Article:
EUGENE, Ore. -- Oregon used rousing victories in the men’s 1,500 meters and 800 meters, and the women’s 400 meters, 800 meters and pole vault and a school-record triple jump to sweep the Pacific-10 Conference track and field titles for the first time in the program’s storied history Sunday before a crowd of 7,386 at Historic Hayward Field.

"For both teams to win on the same day at the same time is a fantastic accomplishment," said Oregon Associate Athletic Director Vin Lananna. "They deserve it."

The men won their third straight Pac-10 title by scoring a school-record 158 points as Oregon claimed a conference meet victory before the home crowd for the first time since 1967. The Ducks also won three straight league titles for the first time in program history, becoming the first school to accomplish that feat since UCLA won five straight from 1992-96.

USC was second with 117 points, followed by Stanford with 93, Washington State with 91, UCLA with 90 and Arizona State with 87.

Oregon’s women won their first Pac-10 title since 1992 and third overall with a school-record 165.5 points. Stanford was second at 138, followed by Arizona State (112), USC (108) and UCLA (79.5).

The Ducks joined UCLA as the only school in school in league history to sweep both the men’s and women’s championships. The Bruins last accomplished that feat in 2004.

Sunday, the men set the tone early with a 1-2-3 sweep in the 1,500 meters. Matthew Centrowitz ran 3:51.00 to became Oregon’s first champion in the event since Dub Myers in 1986. The freshman from Arnold, Md., was followed by Galen Rupp in 3:51.18 and Andrew Wheating in 3:51.27.

"Sweeping the 1,500 was great, it helped so much for our team," Centrowitz said. "When we were preparing, we all met with our coaches individually so we weren’t worried about what the other person was going to do. I went out there only thinking about what I needed to do and I did it."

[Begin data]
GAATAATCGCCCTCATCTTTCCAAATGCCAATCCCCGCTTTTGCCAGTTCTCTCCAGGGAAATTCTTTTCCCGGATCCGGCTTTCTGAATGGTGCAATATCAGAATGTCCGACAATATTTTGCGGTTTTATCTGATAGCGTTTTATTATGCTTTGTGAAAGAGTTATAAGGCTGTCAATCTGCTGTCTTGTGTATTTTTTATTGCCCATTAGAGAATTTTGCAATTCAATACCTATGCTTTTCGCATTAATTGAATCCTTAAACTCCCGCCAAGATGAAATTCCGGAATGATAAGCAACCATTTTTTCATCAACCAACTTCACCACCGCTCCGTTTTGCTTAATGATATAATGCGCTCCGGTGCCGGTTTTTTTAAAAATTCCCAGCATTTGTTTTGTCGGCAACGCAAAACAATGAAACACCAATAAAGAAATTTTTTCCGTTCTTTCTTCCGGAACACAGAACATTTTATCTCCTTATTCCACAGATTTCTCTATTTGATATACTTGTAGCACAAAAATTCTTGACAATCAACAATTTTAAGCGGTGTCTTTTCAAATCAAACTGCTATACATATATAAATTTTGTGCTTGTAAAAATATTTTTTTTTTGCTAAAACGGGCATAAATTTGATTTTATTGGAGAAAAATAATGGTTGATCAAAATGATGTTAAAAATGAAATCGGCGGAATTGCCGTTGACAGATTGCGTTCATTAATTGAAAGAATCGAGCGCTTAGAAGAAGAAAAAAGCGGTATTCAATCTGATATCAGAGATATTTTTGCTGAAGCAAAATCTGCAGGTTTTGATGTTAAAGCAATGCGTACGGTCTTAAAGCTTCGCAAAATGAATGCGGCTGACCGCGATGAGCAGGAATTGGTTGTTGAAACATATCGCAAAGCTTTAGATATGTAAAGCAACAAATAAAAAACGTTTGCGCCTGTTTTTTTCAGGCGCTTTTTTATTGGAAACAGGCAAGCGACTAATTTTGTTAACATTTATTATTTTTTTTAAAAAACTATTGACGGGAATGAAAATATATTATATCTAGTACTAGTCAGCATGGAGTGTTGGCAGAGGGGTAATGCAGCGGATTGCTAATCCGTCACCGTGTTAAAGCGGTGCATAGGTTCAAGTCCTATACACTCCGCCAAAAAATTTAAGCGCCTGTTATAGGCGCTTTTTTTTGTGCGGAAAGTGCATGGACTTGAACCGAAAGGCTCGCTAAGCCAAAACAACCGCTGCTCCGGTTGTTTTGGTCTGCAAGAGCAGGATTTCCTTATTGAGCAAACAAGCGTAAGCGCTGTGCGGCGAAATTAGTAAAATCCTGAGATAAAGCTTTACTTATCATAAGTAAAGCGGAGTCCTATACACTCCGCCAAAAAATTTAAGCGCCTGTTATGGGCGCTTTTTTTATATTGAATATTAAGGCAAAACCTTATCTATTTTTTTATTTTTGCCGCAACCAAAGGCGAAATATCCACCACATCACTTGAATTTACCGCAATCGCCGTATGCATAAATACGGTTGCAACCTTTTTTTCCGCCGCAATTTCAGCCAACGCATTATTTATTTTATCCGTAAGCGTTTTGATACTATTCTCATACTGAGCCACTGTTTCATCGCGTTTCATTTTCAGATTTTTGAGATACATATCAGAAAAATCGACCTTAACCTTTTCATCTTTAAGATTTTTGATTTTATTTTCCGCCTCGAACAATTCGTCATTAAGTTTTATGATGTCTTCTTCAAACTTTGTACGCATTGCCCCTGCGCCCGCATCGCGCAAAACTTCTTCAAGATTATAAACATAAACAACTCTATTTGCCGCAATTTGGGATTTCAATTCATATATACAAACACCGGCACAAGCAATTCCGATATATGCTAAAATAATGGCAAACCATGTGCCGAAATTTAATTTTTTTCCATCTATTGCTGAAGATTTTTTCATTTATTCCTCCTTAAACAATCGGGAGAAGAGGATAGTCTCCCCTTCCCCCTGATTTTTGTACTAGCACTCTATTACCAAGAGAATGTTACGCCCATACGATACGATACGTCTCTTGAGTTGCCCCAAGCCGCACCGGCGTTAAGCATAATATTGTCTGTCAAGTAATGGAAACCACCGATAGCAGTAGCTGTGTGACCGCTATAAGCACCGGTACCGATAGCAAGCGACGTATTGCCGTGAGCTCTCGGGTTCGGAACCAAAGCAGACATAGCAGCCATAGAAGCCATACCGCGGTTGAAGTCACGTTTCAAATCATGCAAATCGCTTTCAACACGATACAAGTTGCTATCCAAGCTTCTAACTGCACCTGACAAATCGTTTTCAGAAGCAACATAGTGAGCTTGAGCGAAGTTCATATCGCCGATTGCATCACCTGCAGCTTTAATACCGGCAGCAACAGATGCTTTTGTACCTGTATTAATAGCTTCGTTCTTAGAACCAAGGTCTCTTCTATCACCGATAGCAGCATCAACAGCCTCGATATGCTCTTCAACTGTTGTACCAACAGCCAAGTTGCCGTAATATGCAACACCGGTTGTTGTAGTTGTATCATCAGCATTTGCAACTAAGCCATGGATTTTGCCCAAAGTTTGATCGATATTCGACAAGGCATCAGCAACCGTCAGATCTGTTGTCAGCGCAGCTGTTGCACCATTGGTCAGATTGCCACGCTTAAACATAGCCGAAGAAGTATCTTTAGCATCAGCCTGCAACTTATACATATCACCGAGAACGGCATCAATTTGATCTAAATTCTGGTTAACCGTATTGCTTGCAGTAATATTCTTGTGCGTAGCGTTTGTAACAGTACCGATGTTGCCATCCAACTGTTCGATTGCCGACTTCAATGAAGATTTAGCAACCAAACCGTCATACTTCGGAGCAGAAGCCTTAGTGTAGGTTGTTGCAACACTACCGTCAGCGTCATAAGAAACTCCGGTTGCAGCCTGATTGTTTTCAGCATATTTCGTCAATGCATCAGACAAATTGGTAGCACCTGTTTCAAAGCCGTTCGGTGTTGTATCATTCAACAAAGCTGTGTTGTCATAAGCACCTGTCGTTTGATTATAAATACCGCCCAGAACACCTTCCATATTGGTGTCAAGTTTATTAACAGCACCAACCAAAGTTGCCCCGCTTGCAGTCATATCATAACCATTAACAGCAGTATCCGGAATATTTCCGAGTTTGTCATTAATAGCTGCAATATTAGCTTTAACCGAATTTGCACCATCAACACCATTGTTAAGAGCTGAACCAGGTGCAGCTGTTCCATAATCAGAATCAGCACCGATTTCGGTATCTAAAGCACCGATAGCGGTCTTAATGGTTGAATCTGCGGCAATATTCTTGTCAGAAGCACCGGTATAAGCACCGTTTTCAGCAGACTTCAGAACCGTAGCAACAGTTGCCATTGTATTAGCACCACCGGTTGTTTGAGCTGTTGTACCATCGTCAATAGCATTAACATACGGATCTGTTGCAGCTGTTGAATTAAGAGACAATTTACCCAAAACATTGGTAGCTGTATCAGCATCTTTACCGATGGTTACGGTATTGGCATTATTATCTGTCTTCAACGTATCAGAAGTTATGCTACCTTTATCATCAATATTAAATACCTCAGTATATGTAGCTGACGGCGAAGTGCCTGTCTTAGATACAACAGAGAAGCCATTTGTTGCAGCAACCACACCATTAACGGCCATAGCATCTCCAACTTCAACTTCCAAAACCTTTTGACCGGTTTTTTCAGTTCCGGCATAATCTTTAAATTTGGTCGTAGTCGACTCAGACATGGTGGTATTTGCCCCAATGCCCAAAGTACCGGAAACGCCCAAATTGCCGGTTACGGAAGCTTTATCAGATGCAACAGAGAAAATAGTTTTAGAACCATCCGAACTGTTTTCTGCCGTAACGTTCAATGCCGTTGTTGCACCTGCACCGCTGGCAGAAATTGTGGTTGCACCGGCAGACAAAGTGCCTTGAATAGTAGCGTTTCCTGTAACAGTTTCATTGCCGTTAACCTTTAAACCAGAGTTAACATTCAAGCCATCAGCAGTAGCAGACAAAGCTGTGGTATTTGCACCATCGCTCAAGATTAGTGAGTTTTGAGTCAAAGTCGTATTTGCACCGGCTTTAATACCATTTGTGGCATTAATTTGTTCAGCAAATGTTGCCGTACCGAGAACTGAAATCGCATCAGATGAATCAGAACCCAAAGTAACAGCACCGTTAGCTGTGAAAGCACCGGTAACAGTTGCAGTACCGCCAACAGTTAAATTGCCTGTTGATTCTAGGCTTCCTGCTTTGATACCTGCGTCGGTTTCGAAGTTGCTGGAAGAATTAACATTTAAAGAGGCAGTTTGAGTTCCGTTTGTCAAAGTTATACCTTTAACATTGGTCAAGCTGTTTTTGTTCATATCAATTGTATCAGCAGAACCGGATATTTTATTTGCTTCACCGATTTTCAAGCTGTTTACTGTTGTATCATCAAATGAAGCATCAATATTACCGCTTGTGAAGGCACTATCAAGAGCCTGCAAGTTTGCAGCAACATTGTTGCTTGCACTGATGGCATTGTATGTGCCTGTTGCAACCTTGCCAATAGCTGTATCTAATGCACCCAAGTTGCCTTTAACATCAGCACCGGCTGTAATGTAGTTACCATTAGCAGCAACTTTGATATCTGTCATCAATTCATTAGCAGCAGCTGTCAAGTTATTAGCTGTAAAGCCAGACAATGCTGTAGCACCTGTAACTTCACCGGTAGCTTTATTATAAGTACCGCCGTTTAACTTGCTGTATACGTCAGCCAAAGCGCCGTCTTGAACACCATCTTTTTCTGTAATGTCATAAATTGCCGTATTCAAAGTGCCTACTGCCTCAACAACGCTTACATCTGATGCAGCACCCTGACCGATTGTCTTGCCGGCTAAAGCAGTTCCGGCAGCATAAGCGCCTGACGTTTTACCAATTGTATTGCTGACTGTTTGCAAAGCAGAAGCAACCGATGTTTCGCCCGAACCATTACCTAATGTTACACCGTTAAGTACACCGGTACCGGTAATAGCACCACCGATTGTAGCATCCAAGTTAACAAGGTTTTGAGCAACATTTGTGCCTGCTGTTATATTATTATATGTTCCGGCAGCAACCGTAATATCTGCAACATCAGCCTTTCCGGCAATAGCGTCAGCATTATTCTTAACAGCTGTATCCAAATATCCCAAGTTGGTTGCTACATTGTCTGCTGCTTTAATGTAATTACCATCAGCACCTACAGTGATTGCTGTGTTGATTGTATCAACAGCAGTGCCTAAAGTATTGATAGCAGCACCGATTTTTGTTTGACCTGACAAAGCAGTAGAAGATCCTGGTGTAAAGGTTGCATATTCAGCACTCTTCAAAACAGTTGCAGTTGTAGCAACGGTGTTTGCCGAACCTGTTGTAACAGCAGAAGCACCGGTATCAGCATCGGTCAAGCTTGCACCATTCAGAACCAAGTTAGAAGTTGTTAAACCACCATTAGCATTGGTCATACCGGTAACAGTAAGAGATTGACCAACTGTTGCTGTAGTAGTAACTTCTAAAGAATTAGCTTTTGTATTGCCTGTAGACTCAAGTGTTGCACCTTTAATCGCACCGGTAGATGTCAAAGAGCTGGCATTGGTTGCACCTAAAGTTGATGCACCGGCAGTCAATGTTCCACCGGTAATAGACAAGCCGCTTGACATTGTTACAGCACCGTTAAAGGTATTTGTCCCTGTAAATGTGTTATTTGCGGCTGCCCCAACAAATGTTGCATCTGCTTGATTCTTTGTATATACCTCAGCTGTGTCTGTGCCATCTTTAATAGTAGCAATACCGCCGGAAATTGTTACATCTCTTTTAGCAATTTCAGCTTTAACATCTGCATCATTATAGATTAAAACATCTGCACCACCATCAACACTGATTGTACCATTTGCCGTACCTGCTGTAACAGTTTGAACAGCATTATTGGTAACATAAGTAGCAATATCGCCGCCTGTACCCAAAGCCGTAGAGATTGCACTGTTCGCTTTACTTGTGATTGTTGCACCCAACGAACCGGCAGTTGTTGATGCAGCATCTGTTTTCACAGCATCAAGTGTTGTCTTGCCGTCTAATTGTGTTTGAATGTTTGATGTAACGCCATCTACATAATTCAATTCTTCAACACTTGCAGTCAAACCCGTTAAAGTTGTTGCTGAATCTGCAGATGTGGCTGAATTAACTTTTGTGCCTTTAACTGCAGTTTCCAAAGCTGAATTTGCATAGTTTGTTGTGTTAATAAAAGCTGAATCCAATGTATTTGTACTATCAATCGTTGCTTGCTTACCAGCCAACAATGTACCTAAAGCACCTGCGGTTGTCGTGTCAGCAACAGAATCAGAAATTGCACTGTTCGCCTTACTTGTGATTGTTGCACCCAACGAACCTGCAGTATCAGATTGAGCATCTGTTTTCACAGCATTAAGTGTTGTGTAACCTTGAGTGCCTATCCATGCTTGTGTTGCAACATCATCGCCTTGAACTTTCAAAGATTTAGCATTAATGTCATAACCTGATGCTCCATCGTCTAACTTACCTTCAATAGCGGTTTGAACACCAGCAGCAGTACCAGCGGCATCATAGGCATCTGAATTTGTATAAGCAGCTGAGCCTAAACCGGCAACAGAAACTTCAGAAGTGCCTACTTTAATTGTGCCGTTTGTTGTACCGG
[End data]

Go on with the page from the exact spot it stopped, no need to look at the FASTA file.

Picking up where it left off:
An hour later, it was Wheating’s turn to shine in the 800 meters. The junior from Norwich, Vt., needed a late kick to edge Irek Sekretarski of USC by .02. Wheating finished in 1:49.83 to become the first Duck to win back-to-back 800 meter titles since Olympic gold medalist Joaquim Cruz in 1983 and 1984.

"It was an amazing race," said Wheating. "I am exhausted. I am here for the team and trying to do my best. I was really nervous and I knew it was going to be really tough. I wanted to lead the last 200 meters. I know how it feels to lose by that much. It doesn’t make anyone a worse runner."

From there, Oregon picked up points in the 110 hurdles, the 400 meters, the 400 hurdles, high jump, 5,000 meters and both relays to roll to its record-setting point total.

Meanwhile, the women, who led Stanford by just nine points after the first day, led off the day with a blazing women’s 4x100 meter relay and put the pedal down from there. The Ducks were third in that race in 44.80 and also closed the day with a third-place showing in the 4x400 meter relay, with Brianne Theisen, Amber Purvis, Jamesha Youngblood and Keshia Baker running a season-best 3:37.10, which was the seventh-fastest time in school history.

In between, Baker, Youngblood, Zoe Buckman and Melissa Gergel were winning Pac-10 championships.

Baker, a junior from Sacramento, Calif., got Oregon’s first win of the day with a scorching personal-best in the 400 meters of 51.74 to defeat Nicole Leach of UCLA, who ran 52.93. Baker became just the second Duck to win back-to-back women’s 400 titles, joining Camara Jones from 1992-93. Baker’s time was also the second-fastest in school history, trailing only Jones’ 1995 mark of 51.44.

"Coach told me to believe in my fitness, and the crowd really pushed me on that last 100 meters," said Baker. "Having the team title is great. It’s all about the team title and I’m happy for our seniors that we could send them out with a win. A lot of people stepped up in a lot of events and that’s what inspired us."

Baker came back to take fifth in the 200 meters in 23.70, a time that moved her to fourth all-time at Oregon.

Buckman became just the second Oregon woman to win the 800 meters, finishing in 2:05.39, joining Rebekah Noble who won in 2006. Sophomore Alexandra Kosinski took fifth in a personal-best time of 2:07.45.